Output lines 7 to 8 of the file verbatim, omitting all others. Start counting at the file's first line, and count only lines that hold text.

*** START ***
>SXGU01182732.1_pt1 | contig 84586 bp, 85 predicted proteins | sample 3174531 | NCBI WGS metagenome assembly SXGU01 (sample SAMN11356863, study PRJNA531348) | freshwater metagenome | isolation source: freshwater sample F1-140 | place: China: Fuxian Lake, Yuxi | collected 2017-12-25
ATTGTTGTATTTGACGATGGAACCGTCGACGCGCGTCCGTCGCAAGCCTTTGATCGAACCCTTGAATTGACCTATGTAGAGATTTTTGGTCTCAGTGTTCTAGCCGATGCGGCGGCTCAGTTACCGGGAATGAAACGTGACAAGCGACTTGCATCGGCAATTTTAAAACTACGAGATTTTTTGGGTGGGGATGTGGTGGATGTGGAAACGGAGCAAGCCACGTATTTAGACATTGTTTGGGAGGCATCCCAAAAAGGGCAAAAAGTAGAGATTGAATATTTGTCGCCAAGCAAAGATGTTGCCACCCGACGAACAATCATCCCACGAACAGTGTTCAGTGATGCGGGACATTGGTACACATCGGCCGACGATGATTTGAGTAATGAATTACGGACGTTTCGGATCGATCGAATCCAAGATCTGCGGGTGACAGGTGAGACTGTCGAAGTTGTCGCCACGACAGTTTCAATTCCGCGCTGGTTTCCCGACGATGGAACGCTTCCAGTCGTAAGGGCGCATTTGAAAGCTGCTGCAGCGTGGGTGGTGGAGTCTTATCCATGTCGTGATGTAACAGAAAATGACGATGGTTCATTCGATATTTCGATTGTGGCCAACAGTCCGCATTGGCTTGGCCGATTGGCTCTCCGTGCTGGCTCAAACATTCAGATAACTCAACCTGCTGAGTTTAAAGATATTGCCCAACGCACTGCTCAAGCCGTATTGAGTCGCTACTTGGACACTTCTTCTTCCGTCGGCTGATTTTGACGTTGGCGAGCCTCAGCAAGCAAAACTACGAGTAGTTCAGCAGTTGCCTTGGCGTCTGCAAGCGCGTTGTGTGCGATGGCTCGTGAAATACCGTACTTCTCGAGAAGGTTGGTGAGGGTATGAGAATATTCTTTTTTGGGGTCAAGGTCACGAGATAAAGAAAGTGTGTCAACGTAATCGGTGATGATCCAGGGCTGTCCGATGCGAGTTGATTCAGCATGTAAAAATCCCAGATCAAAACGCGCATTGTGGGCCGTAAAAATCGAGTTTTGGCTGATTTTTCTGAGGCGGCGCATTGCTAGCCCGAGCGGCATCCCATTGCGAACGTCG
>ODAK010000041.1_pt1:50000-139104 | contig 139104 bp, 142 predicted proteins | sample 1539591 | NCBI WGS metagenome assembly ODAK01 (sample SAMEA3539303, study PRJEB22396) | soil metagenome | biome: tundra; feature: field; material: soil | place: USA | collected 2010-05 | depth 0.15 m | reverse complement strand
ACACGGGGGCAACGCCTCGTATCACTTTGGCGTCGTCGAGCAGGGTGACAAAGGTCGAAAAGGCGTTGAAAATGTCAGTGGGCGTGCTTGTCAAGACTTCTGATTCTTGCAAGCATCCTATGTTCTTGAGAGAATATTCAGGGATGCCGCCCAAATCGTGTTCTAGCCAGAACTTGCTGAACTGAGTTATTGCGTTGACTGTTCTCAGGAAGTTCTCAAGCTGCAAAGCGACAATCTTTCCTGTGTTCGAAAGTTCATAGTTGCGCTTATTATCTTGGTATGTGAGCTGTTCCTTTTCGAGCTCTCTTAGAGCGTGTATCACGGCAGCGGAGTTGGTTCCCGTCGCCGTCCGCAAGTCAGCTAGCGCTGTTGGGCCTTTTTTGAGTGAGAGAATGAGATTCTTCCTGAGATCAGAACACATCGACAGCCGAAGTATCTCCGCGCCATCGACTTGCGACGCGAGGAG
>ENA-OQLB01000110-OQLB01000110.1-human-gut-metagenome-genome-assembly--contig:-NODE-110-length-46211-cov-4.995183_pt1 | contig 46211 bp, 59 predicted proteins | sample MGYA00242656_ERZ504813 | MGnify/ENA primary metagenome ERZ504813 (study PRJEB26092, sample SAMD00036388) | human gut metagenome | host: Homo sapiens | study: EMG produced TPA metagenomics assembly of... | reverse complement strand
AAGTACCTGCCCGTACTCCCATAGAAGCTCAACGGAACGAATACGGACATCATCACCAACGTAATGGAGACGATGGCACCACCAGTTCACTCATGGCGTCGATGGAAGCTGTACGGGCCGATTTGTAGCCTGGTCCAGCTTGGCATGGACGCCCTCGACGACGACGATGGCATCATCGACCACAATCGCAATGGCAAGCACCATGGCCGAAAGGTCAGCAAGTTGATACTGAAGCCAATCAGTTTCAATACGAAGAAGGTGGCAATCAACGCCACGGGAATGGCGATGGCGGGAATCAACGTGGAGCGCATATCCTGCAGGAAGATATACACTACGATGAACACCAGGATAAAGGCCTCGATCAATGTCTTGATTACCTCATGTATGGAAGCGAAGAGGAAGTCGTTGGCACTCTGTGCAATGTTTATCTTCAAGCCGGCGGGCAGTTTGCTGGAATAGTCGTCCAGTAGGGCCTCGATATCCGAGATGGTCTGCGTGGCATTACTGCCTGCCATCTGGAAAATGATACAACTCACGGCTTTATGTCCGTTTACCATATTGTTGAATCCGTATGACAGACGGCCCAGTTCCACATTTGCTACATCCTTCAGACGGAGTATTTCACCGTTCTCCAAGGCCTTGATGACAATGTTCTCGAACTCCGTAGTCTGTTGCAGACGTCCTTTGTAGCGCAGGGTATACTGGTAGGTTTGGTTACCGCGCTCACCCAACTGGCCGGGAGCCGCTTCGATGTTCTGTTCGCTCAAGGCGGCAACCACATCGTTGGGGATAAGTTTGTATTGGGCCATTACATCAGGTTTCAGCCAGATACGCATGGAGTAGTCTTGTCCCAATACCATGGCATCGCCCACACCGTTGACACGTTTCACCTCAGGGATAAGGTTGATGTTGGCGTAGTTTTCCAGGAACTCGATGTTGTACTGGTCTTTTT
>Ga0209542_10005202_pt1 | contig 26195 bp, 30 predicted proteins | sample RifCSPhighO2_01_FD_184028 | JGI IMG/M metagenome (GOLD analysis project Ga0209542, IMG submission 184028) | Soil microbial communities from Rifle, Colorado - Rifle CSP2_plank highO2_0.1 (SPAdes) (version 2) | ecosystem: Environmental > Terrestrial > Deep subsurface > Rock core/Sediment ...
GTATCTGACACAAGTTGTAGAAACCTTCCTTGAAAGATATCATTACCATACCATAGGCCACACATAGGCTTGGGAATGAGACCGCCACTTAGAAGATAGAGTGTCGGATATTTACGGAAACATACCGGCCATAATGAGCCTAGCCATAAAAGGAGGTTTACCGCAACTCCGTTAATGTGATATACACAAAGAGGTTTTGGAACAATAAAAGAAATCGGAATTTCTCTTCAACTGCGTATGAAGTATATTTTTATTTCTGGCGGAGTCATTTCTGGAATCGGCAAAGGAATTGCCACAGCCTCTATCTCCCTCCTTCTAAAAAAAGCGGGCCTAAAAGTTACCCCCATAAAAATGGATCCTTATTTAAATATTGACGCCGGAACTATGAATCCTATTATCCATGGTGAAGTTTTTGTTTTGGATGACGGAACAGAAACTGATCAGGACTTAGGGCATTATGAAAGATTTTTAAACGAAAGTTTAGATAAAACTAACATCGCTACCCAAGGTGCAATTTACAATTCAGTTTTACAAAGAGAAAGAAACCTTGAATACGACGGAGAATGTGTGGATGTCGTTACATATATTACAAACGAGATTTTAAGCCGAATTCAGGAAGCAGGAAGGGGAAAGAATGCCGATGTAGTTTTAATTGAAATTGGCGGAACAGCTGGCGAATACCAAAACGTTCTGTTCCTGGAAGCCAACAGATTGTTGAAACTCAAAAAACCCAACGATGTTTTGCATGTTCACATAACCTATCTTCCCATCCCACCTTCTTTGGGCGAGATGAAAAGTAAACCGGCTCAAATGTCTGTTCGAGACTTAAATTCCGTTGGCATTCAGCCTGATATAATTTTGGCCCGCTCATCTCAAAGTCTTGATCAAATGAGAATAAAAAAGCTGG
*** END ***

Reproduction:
>Ga0209542_10005202_pt1 | contig 26195 bp, 30 predicted proteins | sample RifCSPhighO2_01_FD_184028 | JGI IMG/M metagenome (GOLD analysis project Ga0209542, IMG submission 184028) | Soil microbial communities from Rifle, Colorado - Rifle CSP2_plank highO2_0.1 (SPAdes) (version 2) | ecosystem: Environmental > Terrestrial > Deep subsurface > Rock core/Sediment ...
GTATCTGACACAAGTTGTAGAAACCTTCCTTGAAAGATATCATTACCATACCATAGGCCACACATAGGCTTGGGAATGAGACCGCCACTTAGAAGATAGAGTGTCGGATATTTACGGAAACATACCGGCCATAATGAGCCTAGCCATAAAAGGAGGTTTACCGCAACTCCGTTAATGTGATATACACAAAGAGGTTTTGGAACAATAAAAGAAATCGGAATTTCTCTTCAACTGCGTATGAAGTATATTTTTATTTCTGGCGGAGTCATTTCTGGAATCGGCAAAGGAATTGCCACAGCCTCTATCTCCCTCCTTCTAAAAAAAGCGGGCCTAAAAGTTACCCCCATAAAAATGGATCCTTATTTAAATATTGACGCCGGAACTATGAATCCTATTATCCATGGTGAAGTTTTTGTTTTGGATGACGGAACAGAAACTGATCAGGACTTAGGGCATTATGAAAGATTTTTAAACGAAAGTTTAGATAAAACTAACATCGCTACCCAAGGTGCAATTTACAATTCAGTTTTACAAAGAGAAAGAAACCTTGAATACGACGGAGAATGTGTGGATGTCGTTACATATATTACAAACGAGATTTTAAGCCGAATTCAGGAAGCAGGAAGGGGAAAGAATGCCGATGTAGTTTTAATTGAAATTGGCGGAACAGCTGGCGAATACCAAAACGTTCTGTTCCTGGAAGCCAACAGATTGTTGAAACTCAAAAAACCCAACGATGTTTTGCATGTTCACATAACCTATCTTCCCATCCCACCTTCTTTGGGCGAGATGAAAAGTAAACCGGCTCAAATGTCTGTTCGAGACTTAAATTCCGTTGGCATTCAGCCTGATATAATTTTGGCCCGCTCATCTCAAAGTCTTGATCAAATGAGAATAAAAAAGCTGG